Yes, summer is over, and it’s taking the beautiful flowers with it, but don’t fret! This DIY will help you preserve the colorful blooms all through the fall season.

Thank you Terrain for providing the beautiful preserved flowers! You can shop their collection here

Danish Easter Letters

Danish Easter Letters – Gækkebreve

While you have your kids home from school, you can teach them about the symbolism of the snowdrop flower. As the first flower to pop up through the cold winter ground and signify spring is finally coming, snowdrops symbolize hope! We loved the way Kelsey Garrity Riley included snowdrops in her coloring page entry for our Picture Hope: The Social Distancing Coloring Book!

Though these Danish letters are often delivered leading up to Easter, they represent the entire spring season. Include a note explaining this fun tradition and you can start swapping notes and eggs with your neighbors!

Click here for the templates

How to make Danish Easter Letter patterns

The traditional way of making Danish Easter letters is similar to the technique of making snowflakes during the winter. But we decided to make a few more elaborate ones in case you wanted a challenge. We even made a couple so that you can put it into your craft cutting machine (Silhouette or Cricut machines work great!).

Materials:

See above

Instructions:

Elaborate Templates

To make the elaborate cut ones seen here, download our templates (you can find them here).

Handcut: Use our PDF template to print out and trace onto your piece of paper. Use a craft cutting knife if you’d like to hand cut it using a cutting mat underneath.

Craft Cutting Machine: You can cut it out on your craft cutting machine using our SVG files (also found here.

For simpler designs

Like making paper snowflakes you can use a few techniques to get the look you’re going for. Here are some tips:

  • Fold your paper in quarters. Draw your pattern onto one of the corners and cut out.
  • Turn your paper into a square by folding one corner to the opposite side of the paper. Cut off the excess. This technique is if you want yours to be more circular in nature.
  • Think chicks, bunnies, eggs, hearts to get into the spirit of the season!

Add in a snowdrop flower

Traditionally you would add in a snowdrop flower into your letter to send off, but we didn’t have one handy so we added a hyacinth from our yard as well as some wild grape hyacinth.

We’d love to see your versions. Tag us with #LarsMakes.

Women Who Work: Erin Benzakein

When did you know that flowers and gardening were your jam?

I found flowers through landscape design and my love was deepened through farming. As my understanding of flowers grew my desire to arrange them did too. I began with what I could grow in my garden, including many grown items that are not typically thought of when one creates arrangements. Herbs, vegetables, fruits, if I could grow it I was using it. I began to see the beauty in what each season could produce making each bouquet moments of captured time. I practiced and practiced and was constantly met with love,  support and positive feedback which kept me going on my journey and has helped me arrive where I am today.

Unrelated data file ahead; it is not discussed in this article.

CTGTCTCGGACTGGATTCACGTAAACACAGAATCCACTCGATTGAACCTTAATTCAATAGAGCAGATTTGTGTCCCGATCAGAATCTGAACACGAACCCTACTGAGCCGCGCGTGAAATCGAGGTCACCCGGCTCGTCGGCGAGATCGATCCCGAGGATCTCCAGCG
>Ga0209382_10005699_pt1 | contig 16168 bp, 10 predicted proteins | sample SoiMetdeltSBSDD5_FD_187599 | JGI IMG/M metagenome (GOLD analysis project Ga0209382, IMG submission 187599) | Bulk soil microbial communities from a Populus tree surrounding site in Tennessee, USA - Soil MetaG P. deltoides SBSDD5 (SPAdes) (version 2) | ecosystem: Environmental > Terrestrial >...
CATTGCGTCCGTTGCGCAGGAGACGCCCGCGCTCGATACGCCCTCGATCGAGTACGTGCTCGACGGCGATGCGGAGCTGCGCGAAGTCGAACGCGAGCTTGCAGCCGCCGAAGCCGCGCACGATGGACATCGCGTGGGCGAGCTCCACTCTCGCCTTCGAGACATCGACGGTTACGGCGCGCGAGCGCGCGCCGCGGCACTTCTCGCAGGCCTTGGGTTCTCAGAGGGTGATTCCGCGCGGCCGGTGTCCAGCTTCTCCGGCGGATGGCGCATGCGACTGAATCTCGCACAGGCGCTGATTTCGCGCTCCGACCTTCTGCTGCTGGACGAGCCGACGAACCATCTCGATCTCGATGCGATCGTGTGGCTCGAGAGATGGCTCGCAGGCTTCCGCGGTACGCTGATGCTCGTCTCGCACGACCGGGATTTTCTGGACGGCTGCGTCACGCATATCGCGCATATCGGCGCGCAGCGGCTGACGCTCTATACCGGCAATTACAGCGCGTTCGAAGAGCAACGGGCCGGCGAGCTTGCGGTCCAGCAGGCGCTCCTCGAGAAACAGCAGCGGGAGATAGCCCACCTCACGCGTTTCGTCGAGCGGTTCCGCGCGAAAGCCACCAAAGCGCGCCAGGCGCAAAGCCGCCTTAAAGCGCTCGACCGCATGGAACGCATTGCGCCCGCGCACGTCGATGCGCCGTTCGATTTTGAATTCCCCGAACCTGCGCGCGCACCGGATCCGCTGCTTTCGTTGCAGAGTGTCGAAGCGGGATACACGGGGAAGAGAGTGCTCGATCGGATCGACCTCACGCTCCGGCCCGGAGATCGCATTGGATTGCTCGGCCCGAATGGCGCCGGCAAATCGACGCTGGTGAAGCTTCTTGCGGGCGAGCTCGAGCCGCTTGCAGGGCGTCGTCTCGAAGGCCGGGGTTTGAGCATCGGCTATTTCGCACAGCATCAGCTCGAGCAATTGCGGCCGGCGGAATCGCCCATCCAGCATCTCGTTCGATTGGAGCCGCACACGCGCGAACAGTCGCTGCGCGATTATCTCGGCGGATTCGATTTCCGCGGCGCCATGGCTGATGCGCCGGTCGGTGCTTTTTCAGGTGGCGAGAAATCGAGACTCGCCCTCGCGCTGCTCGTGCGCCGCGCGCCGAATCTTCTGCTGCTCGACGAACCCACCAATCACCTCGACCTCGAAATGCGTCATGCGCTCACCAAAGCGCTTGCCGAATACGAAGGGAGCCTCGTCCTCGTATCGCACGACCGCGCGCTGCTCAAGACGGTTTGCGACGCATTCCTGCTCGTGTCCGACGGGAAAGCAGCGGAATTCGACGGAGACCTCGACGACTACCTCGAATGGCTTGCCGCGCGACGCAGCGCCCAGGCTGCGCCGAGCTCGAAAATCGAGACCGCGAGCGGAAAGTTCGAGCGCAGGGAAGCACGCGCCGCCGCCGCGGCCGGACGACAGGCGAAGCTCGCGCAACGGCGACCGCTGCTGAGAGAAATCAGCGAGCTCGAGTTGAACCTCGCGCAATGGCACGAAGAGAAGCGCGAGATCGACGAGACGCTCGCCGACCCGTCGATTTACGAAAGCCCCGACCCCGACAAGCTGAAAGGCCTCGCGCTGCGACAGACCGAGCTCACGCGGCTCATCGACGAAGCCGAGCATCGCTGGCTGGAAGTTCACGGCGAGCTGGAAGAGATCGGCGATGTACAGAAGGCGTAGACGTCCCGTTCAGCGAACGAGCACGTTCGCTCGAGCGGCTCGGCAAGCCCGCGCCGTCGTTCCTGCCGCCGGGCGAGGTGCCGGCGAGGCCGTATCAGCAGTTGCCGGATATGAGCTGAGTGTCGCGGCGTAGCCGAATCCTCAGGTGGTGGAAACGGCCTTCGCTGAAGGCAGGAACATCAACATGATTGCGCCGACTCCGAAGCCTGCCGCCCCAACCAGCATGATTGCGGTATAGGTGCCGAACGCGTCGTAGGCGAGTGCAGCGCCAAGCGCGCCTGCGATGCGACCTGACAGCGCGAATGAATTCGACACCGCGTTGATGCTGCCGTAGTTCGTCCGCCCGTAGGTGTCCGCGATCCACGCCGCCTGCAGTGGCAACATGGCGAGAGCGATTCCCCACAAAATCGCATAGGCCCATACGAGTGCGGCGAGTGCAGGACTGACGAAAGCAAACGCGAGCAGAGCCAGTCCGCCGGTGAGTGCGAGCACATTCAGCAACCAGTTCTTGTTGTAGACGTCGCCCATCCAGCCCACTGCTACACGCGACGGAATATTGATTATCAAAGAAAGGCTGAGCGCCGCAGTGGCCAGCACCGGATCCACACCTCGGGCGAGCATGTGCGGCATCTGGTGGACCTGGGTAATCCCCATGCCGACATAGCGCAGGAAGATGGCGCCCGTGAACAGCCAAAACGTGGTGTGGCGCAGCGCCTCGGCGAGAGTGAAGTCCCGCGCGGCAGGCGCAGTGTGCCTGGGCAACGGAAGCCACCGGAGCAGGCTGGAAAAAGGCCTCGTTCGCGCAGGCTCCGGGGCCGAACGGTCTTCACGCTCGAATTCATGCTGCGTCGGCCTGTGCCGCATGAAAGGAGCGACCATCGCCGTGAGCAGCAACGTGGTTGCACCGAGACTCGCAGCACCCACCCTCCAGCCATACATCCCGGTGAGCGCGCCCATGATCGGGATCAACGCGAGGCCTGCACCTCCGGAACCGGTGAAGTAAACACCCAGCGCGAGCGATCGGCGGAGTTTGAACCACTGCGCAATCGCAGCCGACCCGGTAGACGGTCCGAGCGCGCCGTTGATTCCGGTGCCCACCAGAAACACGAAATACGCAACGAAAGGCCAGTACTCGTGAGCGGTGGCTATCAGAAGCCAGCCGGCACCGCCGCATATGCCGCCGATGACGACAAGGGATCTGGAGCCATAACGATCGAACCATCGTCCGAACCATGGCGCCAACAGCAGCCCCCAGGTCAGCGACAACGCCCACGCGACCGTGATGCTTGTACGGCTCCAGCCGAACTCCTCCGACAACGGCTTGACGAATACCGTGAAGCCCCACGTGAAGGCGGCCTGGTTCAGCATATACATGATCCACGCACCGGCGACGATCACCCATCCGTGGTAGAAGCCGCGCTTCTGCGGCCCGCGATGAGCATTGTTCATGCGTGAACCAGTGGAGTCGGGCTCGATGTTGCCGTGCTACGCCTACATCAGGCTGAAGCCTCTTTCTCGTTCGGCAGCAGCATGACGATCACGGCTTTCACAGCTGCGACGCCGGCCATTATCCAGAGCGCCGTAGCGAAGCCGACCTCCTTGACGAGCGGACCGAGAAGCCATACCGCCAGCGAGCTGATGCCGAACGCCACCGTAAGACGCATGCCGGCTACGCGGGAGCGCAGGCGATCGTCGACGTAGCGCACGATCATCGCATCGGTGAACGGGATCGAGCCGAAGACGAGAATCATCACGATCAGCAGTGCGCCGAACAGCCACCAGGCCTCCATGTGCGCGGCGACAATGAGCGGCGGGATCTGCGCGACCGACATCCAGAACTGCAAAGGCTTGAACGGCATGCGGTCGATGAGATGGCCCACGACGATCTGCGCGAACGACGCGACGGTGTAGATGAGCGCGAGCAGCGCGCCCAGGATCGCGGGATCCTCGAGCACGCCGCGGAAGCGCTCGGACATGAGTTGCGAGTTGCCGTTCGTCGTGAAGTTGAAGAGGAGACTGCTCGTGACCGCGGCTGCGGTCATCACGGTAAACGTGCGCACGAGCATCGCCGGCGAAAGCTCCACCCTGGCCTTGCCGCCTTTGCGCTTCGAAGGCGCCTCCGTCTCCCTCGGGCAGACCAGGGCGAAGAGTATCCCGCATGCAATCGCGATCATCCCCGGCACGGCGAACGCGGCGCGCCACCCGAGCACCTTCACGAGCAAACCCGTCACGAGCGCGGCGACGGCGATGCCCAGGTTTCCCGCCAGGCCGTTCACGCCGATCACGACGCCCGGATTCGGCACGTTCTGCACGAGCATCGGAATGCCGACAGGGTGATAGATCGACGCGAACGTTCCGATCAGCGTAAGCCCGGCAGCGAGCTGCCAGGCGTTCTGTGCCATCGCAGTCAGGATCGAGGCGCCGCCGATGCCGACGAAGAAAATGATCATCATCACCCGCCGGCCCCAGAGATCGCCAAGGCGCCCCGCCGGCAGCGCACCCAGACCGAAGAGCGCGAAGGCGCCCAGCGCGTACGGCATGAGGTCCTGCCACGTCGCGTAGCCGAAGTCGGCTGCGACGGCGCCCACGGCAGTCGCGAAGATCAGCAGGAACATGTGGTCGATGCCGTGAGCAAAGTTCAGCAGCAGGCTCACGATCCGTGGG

Why is it important to you to create?

Creating is part of something much bigger than beautiful arrangements or design. Creating helps myself and others think ahead and pioneer new ideas. Creating is a chance to mark life’s greatest milestones and everyday events in a simple yet meaningful ways.

What’s your advice to women wanting to pursue the same thing?

It is all in the practice of your medium and finding what works best for you. I’ve found that everyone struggles more or less with the same things: how to approach color, basic mechanics, proper ingredient selection, and most importantly, confidence. Be gentle with yourself as you work through these things and thing the meaning in the work you are creating.

How to get started

 

You can find Erin here:

@FloretFlower
Floret Flowers site
You can find her latest book, A Year in Flowers here
Her first book, Cut Flower Garden here
2020 Floret Farms planner here
Her Garden Journal here

Gardening Art Print

You can find all of the Women Who Work here!

If you are passionate about gardening be sure to check out Floret Farm’s A Year In Flowers and be sure to hang up the Gardening Print in your home to remind you of just how incredible you are at your work!